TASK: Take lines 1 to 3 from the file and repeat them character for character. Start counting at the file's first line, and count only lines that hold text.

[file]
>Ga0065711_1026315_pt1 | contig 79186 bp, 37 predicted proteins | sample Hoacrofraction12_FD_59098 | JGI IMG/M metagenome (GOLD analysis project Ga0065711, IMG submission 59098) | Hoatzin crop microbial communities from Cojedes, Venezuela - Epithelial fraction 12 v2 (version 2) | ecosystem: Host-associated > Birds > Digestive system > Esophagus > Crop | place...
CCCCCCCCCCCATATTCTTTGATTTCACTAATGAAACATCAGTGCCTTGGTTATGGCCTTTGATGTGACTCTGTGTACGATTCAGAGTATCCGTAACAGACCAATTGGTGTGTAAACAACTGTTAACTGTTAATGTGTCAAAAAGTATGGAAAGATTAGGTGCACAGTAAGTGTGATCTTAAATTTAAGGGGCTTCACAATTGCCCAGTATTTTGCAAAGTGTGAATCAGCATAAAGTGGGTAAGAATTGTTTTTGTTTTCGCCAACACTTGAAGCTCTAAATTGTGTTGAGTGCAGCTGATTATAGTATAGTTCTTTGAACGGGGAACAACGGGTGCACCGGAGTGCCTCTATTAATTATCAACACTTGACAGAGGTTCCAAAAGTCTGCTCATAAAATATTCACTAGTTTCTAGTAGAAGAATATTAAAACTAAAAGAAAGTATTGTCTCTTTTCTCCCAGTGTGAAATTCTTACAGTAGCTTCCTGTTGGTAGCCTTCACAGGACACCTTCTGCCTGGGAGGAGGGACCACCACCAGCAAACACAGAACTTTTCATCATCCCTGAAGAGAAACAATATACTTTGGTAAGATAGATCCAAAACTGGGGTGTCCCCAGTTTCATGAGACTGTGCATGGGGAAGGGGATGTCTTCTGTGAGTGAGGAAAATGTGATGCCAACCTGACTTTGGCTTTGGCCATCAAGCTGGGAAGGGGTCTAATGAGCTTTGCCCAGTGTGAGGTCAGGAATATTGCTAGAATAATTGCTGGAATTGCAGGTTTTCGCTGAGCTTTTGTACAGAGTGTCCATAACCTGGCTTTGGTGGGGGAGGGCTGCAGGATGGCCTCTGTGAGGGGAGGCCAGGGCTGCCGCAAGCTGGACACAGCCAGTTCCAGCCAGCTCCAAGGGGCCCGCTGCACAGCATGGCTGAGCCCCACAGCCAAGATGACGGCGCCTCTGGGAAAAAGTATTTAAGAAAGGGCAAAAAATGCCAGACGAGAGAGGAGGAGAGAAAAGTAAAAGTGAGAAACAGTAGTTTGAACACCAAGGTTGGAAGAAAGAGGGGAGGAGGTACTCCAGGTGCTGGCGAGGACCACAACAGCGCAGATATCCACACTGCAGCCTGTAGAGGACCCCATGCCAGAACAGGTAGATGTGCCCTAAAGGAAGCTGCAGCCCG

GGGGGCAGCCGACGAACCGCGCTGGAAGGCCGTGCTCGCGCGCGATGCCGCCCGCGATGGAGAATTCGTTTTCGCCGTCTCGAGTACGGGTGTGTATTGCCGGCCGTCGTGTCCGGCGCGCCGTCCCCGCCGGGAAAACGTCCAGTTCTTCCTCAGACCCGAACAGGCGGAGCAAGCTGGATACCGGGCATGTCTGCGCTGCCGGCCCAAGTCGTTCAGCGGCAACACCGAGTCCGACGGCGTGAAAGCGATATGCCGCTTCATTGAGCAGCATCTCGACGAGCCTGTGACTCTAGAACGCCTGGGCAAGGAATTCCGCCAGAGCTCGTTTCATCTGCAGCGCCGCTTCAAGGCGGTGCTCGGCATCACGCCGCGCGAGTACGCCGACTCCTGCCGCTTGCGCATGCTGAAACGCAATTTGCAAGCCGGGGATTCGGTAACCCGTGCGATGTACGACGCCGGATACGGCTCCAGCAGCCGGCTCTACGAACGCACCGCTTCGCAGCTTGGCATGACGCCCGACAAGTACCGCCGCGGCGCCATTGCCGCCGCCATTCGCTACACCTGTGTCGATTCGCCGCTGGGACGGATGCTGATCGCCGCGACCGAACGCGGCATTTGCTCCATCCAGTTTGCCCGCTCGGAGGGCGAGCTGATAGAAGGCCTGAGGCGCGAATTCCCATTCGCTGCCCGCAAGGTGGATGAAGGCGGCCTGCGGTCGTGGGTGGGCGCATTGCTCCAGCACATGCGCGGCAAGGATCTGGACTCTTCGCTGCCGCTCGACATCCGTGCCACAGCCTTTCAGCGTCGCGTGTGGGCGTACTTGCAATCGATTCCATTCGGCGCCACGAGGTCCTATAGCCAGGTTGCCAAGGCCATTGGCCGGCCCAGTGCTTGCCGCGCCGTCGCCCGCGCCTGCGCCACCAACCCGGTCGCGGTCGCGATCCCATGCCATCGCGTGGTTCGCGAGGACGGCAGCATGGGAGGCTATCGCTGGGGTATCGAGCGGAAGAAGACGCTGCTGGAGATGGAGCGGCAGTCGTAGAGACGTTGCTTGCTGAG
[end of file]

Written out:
>Ga0065711_1026315_pt1 | contig 79186 bp, 37 predicted proteins | sample Hoacrofraction12_FD_59098 | JGI IMG/M metagenome (GOLD analysis project Ga0065711, IMG submission 59098) | Hoatzin crop microbial communities from Cojedes, Venezuela - Epithelial fraction 12 v2 (version 2) | ecosystem: Host-associated > Birds > Digestive system > Esophagus > Crop | place...
CCCCCCCCCCCATATTCTTTGATTTCACTAATGAAACATCAGTGCCTTGGTTATGGCCTTTGATGTGACTCTGTGTACGATTCAGAGTATCCGTAACAGACCAATTGGTGTGTAAACAACTGTTAACTGTTAATGTGTCAAAAAGTATGGAAAGATTAGGTGCACAGTAAGTGTGATCTTAAATTTAAGGGGCTTCACAATTGCCCAGTATTTTGCAAAGTGTGAATCAGCATAAAGTGGGTAAGAATTGTTTTTGTTTTCGCCAACACTTGAAGCTCTAAATTGTGTTGAGTGCAGCTGATTATAGTATAGTTCTTTGAACGGGGAACAACGGGTGCACCGGAGTGCCTCTATTAATTATCAACACTTGACAGAGGTTCCAAAAGTCTGCTCATAAAATATTCACTAGTTTCTAGTAGAAGAATATTAAAACTAAAAGAAAGTATTGTCTCTTTTCTCCCAGTGTGAAATTCTTACAGTAGCTTCCTGTTGGTAGCCTTCACAGGACACCTTCTGCCTGGGAGGAGGGACCACCACCAGCAAACACAGAACTTTTCATCATCCCTGAAGAGAAACAATATACTTTGGTAAGATAGATCCAAAACTGGGGTGTCCCCAGTTTCATGAGACTGTGCATGGGGAAGGGGATGTCTTCTGTGAGTGAGGAAAATGTGATGCCAACCTGACTTTGGCTTTGGCCATCAAGCTGGGAAGGGGTCTAATGAGCTTTGCCCAGTGTGAGGTCAGGAATATTGCTAGAATAATTGCTGGAATTGCAGGTTTTCGCTGAGCTTTTGTACAGAGTGTCCATAACCTGGCTTTGGTGGGGGAGGGCTGCAGGATGGCCTCTGTGAGGGGAGGCCAGGGCTGCCGCAAGCTGGACACAGCCAGTTCCAGCCAGCTCCAAGGGGCCCGCTGCACAGCATGGCTGAGCCCCACAGCCAAGATGACGGCGCCTCTGGGAAAAAGTATTTAAGAAAGGGCAAAAAATGCCAGACGAGAGAGGAGGAGAGAAAAGTAAAAGTGAGAAACAGTAGTTTGAACACCAAGGTTGGAAGAAAGAGGGGAGGAGGTACTCCAGGTGCTGGCGAGGACCACAACAGCGCAGATATCCACACTGCAGCCTGTAGAGGACCCCATGCCAGAACAGGTAGATGTGCCCTAAAGGAAGCTGCAGCCCG

GGGGGCAGCCGACGAACCGCGCTGGAAGGCCGTGCTCGCGCGCGATGCCGCCCGCGATGGAGAATTCGTTTTCGCCGTCTCGAGTACGGGTGTGTATTGCCGGCCGTCGTGTCCGGCGCGCCGTCCCCGCCGGGAAAACGTCCAGTTCTTCCTCAGACCCGAACAGGCGGAGCAAGCTGGATACCGGGCATGTCTGCGCTGCCGGCCCAAGTCGTTCAGCGGCAACACCGAGTCCGACGGCGTGAAAGCGATATGCCGCTTCATTGAGCAGCATCTCGACGAGCCTGTGACTCTAGAACGCCTGGGCAAGGAATTCCGCCAGAGCTCGTTTCATCTGCAGCGCCGCTTCAAGGCGGTGCTCGGCATCACGCCGCGCGAGTACGCCGACTCCTGCCGCTTGCGCATGCTGAAACGCAATTTGCAAGCCGGGGATTCGGTAACCCGTGCGATGTACGACGCCGGATACGGCTCCAGCAGCCGGCTCTACGAACGCACCGCTTCGCAGCTTGGCATGACGCCCGACAAGTACCGCCGCGGCGCCATTGCCGCCGCCATTCGCTACACCTGTGTCGATTCGCCGCTGGGACGGATGCTGATCGCCGCGACCGAACGCGGCATTTGCTCCATCCAGTTTGCCCGCTCGGAGGGCGAGCTGATAGAAGGCCTGAGGCGCGAATTCCCATTCGCTGCCCGCAAGGTGGATGAAGGCGGCCTGCGGTCGTGGGTGGGCGCATTGCTCCAGCACATGCGCGGCAAGGATCTGGACTCTTCGCTGCCGCTCGACATCCGTGCCACAGCCTTTCAGCGTCGCGTGTGGGCGTACTTGCAATCGATTCCATTCGGCGCCACGAGGTCCTATAGCCAGGTTGCCAAGGCCATTGGCCGGCCCAGTGCTTGCCGCGCCGTCGCCCGCGCCTGCGCCACCAACCCGGTCGCGGTCGCGATCCCATGCCATCGCGTGGTTCGCGAGGACGGCAGCATGGGAGGCTATCGCTGGGGTATCGAGCGGAAGAAGACGCTGCTGGAGATGGAGCGGCAGTCGTAGAGACGTTGCTTGCTGAG